For a pitcher in the midst of a terrible season, Clay Buchholz sure does spin his fair share of gems. Sunday Buchholz went the distance, throwing nine scoreless innings against the Tampa Bay Rays, allowing just three hits in his second complete game shutout of the year.
We've seen two types of "Bad Buchholz" on the year. The first is completely out of control, falling behind in every at bat, giving up free bases, and ultimately suffering death by a thousand cuts. The other is very similar, but has a last resort of throwing garbage into the zone until he's knocked out on a dozen hits in two innings.
There was no sign of the that first Buchholz today. Constantly on the attack, only five of the Rays' 29 at bats on the day started with a first-pitch ball. All told, Buchholz threw 70% of his pitches for strikes, never facing a three-ball count until the seventh inning.
The Rays responded by getting aggressive, and often enough that's where the second bad version of Buchholz comes into the mix. Today, though, Buchholz responded, venturing further from the heart of the plate early on, and getting the Rays to foul off or swing through some pitches they should be taking. With the benefit of some generous corners, Buchholz was always ahead, but never looked as vulnerable as he has so often this year when pounding the strike zone.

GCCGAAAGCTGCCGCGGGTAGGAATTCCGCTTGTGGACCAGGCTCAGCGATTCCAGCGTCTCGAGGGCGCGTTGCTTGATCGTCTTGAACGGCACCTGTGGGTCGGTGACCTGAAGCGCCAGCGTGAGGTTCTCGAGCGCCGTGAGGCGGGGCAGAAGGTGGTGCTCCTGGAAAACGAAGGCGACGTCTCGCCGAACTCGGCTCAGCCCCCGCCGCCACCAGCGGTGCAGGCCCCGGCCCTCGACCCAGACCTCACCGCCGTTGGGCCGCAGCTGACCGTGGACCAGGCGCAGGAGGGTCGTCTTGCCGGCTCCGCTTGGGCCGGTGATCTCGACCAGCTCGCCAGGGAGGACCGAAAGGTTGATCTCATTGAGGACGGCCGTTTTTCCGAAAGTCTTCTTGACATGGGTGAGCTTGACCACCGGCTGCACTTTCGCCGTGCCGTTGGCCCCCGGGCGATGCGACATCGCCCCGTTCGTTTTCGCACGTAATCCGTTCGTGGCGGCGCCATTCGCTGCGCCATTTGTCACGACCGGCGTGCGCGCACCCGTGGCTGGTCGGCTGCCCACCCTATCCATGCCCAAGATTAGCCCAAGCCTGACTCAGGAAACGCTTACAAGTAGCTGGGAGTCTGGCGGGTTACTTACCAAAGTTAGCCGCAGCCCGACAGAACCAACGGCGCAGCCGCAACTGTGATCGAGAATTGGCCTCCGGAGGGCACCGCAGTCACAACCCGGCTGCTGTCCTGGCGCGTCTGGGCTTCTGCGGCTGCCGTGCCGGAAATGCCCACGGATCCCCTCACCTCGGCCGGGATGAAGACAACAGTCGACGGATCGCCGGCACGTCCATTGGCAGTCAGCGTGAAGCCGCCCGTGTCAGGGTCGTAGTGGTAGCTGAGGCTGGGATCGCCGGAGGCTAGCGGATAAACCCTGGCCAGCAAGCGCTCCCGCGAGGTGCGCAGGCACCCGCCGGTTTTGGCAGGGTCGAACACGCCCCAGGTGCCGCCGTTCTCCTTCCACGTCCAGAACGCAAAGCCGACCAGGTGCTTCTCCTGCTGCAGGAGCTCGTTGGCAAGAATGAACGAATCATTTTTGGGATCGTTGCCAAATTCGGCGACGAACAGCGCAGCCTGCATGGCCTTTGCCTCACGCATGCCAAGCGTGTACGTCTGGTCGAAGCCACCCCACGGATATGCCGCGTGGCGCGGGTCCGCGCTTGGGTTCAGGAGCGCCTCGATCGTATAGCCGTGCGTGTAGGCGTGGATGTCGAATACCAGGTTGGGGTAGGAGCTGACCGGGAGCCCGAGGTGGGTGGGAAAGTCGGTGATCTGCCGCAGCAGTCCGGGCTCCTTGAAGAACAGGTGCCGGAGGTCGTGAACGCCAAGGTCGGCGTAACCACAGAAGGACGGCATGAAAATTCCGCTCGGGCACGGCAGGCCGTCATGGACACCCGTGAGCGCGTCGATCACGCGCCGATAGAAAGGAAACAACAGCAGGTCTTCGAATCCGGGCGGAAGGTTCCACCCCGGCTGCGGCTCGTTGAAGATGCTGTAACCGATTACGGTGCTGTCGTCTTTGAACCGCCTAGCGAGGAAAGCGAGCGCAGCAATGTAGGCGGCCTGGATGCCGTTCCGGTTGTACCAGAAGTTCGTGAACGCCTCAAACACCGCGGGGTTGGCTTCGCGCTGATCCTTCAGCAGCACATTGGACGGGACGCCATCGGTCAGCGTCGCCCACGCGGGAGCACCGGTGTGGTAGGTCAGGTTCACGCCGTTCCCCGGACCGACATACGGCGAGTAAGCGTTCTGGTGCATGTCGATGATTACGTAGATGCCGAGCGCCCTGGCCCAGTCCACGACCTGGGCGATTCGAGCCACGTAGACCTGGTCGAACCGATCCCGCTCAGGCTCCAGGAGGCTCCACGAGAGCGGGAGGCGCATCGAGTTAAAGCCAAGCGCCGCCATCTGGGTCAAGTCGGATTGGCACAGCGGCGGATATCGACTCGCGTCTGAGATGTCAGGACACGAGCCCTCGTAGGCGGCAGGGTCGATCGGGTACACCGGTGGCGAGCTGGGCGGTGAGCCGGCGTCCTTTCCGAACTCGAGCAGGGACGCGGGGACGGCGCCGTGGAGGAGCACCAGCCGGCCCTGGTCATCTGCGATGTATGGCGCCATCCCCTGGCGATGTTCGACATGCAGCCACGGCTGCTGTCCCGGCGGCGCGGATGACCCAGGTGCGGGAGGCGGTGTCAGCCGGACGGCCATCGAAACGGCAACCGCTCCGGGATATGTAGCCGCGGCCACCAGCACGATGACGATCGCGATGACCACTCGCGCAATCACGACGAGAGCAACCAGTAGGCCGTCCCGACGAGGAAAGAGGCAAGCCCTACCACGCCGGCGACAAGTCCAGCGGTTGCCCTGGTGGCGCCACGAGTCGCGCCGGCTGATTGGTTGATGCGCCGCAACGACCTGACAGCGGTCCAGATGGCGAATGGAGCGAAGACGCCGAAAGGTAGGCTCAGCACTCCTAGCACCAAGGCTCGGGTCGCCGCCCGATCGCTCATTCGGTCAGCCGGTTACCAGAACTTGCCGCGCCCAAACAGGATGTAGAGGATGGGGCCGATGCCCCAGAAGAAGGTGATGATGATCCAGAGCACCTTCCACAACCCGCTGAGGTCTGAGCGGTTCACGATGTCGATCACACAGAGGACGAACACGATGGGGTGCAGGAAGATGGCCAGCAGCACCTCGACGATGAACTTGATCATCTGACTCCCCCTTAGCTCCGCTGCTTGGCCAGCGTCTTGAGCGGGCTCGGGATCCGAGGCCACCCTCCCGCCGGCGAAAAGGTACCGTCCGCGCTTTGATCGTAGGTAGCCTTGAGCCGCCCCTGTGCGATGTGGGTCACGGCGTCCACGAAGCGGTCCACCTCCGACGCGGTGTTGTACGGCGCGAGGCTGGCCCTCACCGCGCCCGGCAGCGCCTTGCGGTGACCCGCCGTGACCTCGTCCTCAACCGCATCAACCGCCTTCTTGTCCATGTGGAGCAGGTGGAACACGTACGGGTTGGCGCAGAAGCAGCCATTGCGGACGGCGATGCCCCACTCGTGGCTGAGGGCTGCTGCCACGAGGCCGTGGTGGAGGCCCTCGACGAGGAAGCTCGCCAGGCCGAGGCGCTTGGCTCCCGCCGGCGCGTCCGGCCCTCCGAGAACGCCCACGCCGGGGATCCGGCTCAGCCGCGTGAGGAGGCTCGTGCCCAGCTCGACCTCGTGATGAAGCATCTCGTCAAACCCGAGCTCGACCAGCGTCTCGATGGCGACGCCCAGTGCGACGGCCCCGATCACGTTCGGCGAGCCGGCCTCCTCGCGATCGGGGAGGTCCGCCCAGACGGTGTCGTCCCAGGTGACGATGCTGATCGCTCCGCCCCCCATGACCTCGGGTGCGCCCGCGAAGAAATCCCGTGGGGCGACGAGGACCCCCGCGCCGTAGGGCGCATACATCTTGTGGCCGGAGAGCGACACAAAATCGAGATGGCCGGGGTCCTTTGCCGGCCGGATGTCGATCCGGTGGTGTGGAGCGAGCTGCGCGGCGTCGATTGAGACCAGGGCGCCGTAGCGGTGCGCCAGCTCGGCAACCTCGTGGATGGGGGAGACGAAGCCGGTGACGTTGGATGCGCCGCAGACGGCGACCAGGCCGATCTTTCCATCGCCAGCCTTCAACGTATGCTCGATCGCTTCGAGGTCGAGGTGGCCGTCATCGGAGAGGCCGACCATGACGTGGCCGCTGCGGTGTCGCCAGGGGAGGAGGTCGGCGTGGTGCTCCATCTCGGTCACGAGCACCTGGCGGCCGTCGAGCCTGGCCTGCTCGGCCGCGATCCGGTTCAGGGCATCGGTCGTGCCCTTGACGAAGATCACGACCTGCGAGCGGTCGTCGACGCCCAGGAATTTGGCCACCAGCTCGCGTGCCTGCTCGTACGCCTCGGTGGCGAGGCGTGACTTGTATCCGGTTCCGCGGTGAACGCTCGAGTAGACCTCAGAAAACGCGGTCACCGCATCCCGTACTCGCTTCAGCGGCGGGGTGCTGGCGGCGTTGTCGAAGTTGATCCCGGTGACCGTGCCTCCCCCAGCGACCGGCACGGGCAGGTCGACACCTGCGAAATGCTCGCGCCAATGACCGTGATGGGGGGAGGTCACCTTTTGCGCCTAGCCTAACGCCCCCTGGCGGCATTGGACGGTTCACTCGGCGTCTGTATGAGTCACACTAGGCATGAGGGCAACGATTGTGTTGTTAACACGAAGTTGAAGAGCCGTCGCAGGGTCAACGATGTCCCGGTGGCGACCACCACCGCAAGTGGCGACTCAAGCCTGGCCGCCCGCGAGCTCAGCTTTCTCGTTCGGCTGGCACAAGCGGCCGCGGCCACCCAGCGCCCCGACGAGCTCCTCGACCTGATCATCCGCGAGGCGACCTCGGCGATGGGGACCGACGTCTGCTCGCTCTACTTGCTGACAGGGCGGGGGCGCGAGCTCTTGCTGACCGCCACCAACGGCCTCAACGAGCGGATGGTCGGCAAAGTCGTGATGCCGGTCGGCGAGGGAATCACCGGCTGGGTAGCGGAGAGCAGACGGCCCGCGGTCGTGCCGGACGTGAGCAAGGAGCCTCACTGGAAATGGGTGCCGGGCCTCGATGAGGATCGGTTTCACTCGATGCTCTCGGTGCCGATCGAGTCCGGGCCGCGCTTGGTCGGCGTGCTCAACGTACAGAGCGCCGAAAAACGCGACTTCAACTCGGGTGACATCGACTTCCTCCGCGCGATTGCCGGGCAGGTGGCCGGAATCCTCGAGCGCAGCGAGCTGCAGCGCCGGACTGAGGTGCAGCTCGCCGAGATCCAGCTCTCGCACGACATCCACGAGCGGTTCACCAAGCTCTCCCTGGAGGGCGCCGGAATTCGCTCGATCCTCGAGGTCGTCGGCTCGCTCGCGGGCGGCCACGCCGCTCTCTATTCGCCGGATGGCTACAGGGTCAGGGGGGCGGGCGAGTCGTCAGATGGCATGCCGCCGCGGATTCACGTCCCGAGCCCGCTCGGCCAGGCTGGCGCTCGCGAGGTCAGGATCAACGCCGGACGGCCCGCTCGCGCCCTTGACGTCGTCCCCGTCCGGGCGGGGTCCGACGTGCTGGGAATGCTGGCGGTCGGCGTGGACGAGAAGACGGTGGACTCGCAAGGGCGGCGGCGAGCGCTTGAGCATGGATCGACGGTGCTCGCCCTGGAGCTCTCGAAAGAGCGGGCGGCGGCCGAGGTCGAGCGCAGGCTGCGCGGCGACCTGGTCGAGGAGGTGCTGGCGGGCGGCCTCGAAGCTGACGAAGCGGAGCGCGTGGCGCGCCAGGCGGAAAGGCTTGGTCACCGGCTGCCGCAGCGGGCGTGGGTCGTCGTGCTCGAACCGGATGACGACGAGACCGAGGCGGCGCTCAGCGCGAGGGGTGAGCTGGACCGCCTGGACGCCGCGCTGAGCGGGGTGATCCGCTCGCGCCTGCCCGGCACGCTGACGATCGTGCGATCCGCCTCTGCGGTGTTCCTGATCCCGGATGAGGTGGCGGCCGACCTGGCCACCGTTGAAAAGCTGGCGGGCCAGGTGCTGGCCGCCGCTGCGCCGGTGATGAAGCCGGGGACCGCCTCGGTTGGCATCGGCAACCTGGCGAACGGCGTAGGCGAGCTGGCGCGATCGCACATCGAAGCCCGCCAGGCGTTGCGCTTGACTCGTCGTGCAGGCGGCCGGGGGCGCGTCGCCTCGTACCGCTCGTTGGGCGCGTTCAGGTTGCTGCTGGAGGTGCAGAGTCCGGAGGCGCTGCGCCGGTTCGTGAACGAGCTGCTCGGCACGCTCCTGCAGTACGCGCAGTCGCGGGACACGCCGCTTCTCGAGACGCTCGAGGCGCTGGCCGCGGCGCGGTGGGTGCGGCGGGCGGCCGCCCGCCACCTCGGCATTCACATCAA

The rare combination of accuracy and precision from Buchholz left the Rays entirely unproductive. While the first pitch Buchholz threw found its way through the right side of the infield for a single, Buchholz finished the first right on schedule with a fly ball and a double play. The next Tampa Bay base runner would not come until the fourth, when a two-out double from Matt Joyce led only to an inning-ending ground out from Evan Longoria.
The third and final Tampa Bay hit would come in the sixth in the form of a leadoff single. Buchholz' response? Eleven more pitches to strikeout the side. That was the end of Tampa Bay's resistance.
Had the Red Sox put up another zero like they did in Saturday's game, even Buchholz' excellent performance wouldn't have been enough to secure the win. But, if the Sox did not put up huge run totals against Alex Cobb, it was a quietly decent day at the plate for Boston. Xander Bogaerts and Christian Vazquez put together a couple of singles to start the top of the third, bringing Xander in to score Boston's first run with the help of an errant pickoff attempt. Their second and third runs would come thanks to Mookie Betts, who fit nicely into the second spot in the lineup by singling home Brock Holt in the fifth, then doubling and scoring on David Ortiz' base hit in the eighth.
After a Saturday of Forsythe - Pedroia dominance, an Allen Webster implosion, and nothing to speak of at the plate, the Red Sox put together a tidy game of baseball Sunday afternoon. Not a bad way to say goodbye to the summer months.